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EP Spearheads Arizona Anti-retaliation law

Shaw, Gina

doi: 10.1097/
    contract management, retaliation

    Emergency physicians and other health care professionals in Arizona had official, legal protection against retaliatory actions by their employers as of Sept. 1, even if they are employed by third-party contract management groups (CMGs) rather than the hospital itself. The groundbreaking legislation, signed March 23 by Republican Gov. Doug Ducey, was introduced by emergency physician Amish Shah, MD, a Democratic member of the Arizona House of Representatives.

    Dr. Shah's decision to introduce the bill started with the experience of a former colleague and friend at a hospital where Dr. Shah previously worked. “He was at the nurses' station and saw a patient safety issue: A nonmedical person was assigned to watch the telemetry monitors. He reported this properly up the chain at the hospital,” Dr. Shah recalled. “The hospital turned around very shortly afterward and terminated him. But they didn't terminate him directly. Like many emergency physicians, he was employed by a CMG. The hospital contacted the CMG, and they terminated him.”

    Shortly after the physician was terminated, a patient at the hospital died under similar circumstances to those about which the EP had complained: An untrained staff member failed to recognize asystole on the telemetry monitors. “Had they investigated the actual problem instead of retaliating against me, I believe that person would be alive today,” Dr. Shah said his colleague told him.

    Arizona already has a 2003 law that prevents hospitals from retaliating against employees who voice concerns about issues such as staffing, policies, or patient safety, but Dr. Shah said it didn't take into account this new way of doing business and what's going on in the medical marketplace today.

    Dr. Shah, who had been elected to his District 24 seat representing central Phoenix and south Scottsdale in November 2018, heard more about this issue at the American Academy of Emergency Medicine's 2019 Advocacy Day, where he was an invited speaker. “After hearing from Dr. Wanda [Espinoza-]Cruz from Florida, who was terminated after reporting to her hospital administration that inadequate physician staffing had contributed to long waiting times and a poor outcome for one of her patients, I realized that my friend's experience wasn't just a one-off issue,” he said.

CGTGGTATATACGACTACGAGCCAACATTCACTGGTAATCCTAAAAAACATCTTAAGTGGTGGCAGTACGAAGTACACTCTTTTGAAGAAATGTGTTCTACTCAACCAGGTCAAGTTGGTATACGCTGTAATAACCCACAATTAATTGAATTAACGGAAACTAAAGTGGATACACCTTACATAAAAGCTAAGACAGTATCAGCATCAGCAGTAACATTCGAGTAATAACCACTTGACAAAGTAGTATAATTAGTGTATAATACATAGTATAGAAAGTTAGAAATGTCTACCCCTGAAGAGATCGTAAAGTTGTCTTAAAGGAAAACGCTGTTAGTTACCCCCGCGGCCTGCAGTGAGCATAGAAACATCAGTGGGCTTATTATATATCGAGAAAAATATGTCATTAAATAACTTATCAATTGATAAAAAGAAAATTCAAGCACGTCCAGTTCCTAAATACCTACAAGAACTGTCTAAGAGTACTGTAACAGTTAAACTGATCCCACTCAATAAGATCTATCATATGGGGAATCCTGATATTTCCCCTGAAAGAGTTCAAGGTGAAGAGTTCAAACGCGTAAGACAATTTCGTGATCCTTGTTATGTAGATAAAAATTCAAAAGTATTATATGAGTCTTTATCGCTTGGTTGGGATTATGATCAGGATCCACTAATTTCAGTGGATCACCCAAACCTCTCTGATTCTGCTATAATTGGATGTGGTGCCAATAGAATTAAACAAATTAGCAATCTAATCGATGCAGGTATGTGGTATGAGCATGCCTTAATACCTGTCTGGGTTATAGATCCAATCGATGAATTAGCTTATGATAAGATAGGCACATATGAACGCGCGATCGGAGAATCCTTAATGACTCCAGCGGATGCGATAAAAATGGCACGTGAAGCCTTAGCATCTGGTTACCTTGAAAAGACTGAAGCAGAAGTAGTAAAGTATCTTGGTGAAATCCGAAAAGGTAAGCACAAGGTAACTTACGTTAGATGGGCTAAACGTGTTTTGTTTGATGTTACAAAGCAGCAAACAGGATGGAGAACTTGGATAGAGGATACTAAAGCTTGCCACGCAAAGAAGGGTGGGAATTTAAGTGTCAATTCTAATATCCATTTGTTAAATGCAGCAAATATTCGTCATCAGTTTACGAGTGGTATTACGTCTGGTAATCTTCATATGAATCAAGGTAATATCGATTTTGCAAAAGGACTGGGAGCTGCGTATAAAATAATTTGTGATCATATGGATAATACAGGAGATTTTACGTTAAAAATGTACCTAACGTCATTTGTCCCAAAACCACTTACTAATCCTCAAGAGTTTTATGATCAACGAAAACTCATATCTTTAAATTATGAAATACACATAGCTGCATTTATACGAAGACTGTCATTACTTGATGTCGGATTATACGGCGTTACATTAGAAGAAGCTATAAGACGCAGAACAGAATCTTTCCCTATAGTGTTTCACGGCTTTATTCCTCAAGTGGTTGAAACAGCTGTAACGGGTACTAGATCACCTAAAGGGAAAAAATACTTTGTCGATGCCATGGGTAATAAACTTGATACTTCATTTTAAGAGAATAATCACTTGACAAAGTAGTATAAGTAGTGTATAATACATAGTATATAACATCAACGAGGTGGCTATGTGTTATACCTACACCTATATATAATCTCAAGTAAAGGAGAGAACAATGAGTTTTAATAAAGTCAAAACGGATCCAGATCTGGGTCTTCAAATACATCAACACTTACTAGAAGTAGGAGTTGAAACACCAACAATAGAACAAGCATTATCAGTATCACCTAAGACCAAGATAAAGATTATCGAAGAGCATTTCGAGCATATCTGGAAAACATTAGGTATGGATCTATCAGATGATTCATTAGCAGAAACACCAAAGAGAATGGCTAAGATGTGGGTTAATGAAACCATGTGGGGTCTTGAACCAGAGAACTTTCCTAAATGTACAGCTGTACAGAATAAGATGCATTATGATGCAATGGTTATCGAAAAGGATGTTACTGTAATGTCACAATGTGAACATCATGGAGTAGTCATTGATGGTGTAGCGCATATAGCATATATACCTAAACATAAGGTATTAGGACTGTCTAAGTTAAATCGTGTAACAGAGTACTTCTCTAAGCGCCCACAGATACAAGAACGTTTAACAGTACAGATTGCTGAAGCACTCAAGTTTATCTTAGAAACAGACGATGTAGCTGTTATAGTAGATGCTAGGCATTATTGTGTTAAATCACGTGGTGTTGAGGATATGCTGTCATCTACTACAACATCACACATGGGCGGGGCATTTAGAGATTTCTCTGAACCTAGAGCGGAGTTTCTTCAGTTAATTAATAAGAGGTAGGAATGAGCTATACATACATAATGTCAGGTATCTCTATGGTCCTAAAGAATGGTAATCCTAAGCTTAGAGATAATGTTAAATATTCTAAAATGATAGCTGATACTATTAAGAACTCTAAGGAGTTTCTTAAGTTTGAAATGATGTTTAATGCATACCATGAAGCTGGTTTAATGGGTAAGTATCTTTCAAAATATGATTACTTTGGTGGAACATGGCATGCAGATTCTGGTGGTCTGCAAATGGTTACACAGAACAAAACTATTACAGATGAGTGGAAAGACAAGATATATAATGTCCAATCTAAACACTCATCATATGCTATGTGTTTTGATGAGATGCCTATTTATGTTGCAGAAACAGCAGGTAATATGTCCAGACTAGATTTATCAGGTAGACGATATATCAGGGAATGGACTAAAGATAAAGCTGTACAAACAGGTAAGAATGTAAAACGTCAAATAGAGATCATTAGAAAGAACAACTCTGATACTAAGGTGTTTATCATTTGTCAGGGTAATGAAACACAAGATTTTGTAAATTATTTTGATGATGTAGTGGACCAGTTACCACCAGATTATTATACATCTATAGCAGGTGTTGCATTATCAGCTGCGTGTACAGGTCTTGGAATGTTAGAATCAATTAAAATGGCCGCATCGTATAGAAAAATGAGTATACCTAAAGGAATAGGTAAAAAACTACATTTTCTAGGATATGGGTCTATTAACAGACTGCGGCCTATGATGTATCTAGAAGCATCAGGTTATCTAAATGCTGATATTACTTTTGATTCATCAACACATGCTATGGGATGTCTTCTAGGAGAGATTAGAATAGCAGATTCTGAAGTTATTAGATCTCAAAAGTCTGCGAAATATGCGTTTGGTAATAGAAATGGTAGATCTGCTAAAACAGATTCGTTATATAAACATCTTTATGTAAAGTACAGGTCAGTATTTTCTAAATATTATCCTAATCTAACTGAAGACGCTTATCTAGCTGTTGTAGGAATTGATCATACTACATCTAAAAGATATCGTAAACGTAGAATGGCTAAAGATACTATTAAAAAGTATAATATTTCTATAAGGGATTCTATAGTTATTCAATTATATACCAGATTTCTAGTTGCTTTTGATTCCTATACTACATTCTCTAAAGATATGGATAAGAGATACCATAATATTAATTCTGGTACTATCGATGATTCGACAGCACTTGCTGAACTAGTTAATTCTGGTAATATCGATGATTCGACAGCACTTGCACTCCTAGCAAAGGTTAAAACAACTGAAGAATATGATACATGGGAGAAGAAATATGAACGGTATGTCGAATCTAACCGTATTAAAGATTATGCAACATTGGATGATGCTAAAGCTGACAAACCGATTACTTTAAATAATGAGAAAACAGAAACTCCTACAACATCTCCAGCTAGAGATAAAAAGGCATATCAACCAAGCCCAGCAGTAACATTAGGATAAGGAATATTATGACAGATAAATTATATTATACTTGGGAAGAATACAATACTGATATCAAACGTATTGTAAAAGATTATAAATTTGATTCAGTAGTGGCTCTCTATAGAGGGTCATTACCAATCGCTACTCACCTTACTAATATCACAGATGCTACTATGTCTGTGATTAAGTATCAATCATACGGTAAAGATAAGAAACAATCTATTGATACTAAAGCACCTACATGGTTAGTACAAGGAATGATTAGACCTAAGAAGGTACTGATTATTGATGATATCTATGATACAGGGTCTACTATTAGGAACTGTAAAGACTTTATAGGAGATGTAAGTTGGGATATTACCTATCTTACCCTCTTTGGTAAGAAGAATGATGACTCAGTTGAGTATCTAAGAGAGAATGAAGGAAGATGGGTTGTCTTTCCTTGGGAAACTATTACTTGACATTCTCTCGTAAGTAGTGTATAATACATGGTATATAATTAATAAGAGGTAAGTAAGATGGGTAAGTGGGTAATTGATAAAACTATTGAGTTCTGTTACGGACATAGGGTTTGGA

So Dr. Shah decided to introduce a bill.

    Uphill Battle

    Working with experts on his staff, he crafted AZ HB2622, which stated that neither health care institutions nor CMGs can retaliate against any health care professional and that retaliatory actions include not only termination but also any adverse action, including taking physicians off the work schedule. (The law requires health care professionals to act in good faith by reporting the issue of concern to their administration first using proper channels, giving them an opportunity to respond.)

    To pass the bill, Dr. Shah faced an uphill battle: He was a freshman Democrat in a state legislature controlled by Republicans with a Republican governor. He had to get buy-in from the opposing party and business interests such as hospital groups. “You have to go through what's called a stakeholder process to have any real chance of passing the bill, meaning that you invite people affected by the bill to the table, including people who are likely to be your opponents, and you have to hear them out,” Dr. Shah said.

    One of those stakeholders was a lobbyist who represented all the major hospital groups in Arizona. “We sat down with her, and said, ‘This is what we're considering,’ and she said, ‘OK, this is actually in line with our values, and we're not going to oppose it; however, we do have concerns about some of the language,’ and asked for a few changes with regard to hospital liability,” he said. “We did not object to those changes, and we were pleasantly surprised.”